Fig. 1

Alignment comparison of the PHD finger of VIN3 with other PHD fingers (top). ‘Cross-brace’ model of the PHD finger of VIN3 (lower). This representation of the VIN3 PHD finger is adapted from the cross-brace model of the PHD finger of Pygous (Bienz, 2006). Positively charged amino acids potentially used for phospholipids binding are indicated as R or K.

Remembering winter

The epigenetic nature of the vernalized state and, in Arabidopsis, the mitotically stable repression of FLC indicates the involvement of a mechanism for conferring cellular memory. Of course, cellular memory is common in biology; many well-studied examples occur during the unfolding of animal development in which certain developmental genes are expressed or repressed at certain developmental stages in specific tissues (Ringrose and Paro, 2004). The pathway for cellular memory in animals is often developmentally pre-programmed, but the cellular memory of vernalization is triggered by the environmental cue of long-term cold temperature. Recent molecular studies have revealed that some components of cellular memory are conserved between plants and animals, but there are also some differences.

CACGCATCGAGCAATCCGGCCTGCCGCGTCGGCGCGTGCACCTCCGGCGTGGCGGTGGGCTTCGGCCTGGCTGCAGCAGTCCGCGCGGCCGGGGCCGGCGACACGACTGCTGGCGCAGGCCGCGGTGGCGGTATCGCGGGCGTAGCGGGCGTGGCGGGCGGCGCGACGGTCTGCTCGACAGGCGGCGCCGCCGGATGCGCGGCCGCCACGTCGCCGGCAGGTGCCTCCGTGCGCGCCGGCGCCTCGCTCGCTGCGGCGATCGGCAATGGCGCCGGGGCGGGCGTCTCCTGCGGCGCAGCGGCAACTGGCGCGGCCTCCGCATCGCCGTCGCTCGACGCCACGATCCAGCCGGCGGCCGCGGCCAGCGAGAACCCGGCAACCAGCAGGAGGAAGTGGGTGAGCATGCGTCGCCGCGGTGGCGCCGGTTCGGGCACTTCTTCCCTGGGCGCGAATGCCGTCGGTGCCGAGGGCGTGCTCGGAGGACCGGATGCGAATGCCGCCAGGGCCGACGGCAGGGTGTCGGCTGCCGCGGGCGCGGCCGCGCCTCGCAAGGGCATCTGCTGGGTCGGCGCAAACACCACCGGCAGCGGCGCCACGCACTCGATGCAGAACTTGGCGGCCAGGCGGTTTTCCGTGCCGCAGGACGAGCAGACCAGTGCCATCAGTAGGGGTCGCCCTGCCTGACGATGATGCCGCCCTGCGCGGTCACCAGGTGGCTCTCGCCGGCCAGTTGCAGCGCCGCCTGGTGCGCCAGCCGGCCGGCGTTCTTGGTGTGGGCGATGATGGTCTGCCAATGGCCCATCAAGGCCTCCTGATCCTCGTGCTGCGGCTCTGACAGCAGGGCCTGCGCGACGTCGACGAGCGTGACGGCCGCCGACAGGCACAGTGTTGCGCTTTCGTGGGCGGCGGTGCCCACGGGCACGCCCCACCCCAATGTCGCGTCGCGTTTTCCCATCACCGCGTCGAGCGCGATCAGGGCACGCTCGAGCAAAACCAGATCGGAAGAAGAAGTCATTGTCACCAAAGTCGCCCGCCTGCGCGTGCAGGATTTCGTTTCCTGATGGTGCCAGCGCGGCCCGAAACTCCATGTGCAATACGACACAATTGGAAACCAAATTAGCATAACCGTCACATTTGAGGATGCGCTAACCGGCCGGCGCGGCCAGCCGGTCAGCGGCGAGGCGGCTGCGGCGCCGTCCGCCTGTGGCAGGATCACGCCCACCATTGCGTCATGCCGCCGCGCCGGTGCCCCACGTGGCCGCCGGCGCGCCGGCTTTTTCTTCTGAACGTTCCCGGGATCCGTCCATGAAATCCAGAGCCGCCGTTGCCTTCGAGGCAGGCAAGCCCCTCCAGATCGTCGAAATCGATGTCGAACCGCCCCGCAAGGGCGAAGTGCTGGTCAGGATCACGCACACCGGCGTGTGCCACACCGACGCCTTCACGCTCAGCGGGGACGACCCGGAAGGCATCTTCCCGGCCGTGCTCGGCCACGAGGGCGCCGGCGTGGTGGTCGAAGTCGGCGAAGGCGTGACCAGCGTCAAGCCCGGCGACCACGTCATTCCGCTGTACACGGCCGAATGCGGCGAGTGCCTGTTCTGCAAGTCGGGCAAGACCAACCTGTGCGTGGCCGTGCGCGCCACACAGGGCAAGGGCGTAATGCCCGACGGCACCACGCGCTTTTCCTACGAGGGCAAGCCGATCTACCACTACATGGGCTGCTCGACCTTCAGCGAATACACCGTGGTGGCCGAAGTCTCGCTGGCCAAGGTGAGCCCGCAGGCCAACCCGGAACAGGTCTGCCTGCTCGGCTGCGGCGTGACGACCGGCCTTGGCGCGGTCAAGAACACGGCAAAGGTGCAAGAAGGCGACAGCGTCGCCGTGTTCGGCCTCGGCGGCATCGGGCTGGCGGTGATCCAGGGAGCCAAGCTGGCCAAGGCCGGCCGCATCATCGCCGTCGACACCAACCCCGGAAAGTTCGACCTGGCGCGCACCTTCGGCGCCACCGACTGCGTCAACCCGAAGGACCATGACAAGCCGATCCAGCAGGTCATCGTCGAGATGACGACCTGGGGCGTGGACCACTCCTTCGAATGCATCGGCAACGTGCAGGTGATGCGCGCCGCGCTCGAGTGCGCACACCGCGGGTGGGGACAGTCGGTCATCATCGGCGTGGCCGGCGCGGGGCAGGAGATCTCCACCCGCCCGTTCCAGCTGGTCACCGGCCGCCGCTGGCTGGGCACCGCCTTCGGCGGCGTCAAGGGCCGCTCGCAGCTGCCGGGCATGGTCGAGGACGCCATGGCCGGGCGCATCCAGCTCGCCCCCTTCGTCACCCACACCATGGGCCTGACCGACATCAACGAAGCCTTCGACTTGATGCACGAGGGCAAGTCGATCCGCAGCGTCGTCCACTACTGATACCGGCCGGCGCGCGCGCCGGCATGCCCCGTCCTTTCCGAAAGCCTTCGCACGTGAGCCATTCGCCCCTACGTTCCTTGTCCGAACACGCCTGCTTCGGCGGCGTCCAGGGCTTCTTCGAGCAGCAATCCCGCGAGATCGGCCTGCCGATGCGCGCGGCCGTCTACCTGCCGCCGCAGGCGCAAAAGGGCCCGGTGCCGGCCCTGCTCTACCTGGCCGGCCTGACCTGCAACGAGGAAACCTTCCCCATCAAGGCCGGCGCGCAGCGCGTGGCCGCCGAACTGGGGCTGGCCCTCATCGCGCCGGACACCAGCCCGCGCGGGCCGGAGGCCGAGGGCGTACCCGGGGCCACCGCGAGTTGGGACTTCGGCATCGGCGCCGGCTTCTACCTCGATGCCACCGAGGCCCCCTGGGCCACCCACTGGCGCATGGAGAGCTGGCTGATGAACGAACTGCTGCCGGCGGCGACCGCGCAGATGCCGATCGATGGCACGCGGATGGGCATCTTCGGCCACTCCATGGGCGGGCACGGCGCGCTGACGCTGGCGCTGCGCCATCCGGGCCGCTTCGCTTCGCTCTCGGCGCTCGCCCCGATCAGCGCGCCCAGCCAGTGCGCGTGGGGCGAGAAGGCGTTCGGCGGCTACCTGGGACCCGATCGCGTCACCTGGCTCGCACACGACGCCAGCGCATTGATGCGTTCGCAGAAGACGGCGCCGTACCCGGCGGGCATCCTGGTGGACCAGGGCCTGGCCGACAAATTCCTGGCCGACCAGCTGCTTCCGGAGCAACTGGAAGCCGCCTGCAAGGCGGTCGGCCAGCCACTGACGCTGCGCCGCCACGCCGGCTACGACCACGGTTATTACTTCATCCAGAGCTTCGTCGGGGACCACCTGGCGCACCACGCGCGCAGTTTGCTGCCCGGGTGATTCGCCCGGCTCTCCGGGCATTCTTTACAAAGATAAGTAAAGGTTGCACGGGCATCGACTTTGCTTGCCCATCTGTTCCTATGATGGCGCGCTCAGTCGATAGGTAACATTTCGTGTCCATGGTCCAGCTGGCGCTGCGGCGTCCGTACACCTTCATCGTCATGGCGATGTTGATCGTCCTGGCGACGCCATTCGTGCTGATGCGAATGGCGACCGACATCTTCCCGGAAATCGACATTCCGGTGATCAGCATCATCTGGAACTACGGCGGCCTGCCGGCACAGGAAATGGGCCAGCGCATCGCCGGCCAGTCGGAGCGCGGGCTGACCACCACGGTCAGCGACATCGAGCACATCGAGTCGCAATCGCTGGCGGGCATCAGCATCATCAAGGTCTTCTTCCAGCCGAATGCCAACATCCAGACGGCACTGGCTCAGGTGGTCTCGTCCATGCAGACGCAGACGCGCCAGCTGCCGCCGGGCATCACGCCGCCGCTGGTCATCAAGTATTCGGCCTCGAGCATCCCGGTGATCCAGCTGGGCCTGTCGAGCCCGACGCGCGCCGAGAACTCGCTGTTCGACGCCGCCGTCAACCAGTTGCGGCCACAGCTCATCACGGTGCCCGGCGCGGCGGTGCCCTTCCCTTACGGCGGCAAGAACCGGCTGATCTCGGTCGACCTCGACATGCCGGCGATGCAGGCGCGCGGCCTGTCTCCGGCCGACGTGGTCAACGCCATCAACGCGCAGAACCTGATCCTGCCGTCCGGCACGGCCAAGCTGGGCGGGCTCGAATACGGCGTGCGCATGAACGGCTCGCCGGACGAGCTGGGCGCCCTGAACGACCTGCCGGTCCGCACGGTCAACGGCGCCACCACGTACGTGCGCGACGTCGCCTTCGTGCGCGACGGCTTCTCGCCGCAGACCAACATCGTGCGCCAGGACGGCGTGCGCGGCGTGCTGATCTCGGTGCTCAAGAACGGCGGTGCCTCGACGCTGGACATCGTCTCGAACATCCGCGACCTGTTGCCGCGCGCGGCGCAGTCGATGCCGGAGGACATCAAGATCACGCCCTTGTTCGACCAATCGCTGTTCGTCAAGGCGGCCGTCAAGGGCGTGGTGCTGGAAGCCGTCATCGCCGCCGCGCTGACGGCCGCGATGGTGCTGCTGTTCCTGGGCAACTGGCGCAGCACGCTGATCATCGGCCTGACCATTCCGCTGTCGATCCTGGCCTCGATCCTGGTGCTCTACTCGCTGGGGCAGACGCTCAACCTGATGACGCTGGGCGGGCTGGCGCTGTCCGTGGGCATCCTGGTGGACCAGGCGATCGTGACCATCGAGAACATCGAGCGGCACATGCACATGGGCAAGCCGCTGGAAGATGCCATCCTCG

The involvement of Polycomb Repression Complex 2 in vernalization

Genetic studies have identified a number of genes that are involved in cellular memory in animals. For example, Polycomb Group genes (PcG) encode proteins required for the stable repression of certain developmental genes, whereas Trithorax Group genes (TrxG) are necessary for the maintenance of active expression of certain genes (Ringrose and Paro, 2004). Mutations in PcG and TrxG result in altered cell-identity phenotypes.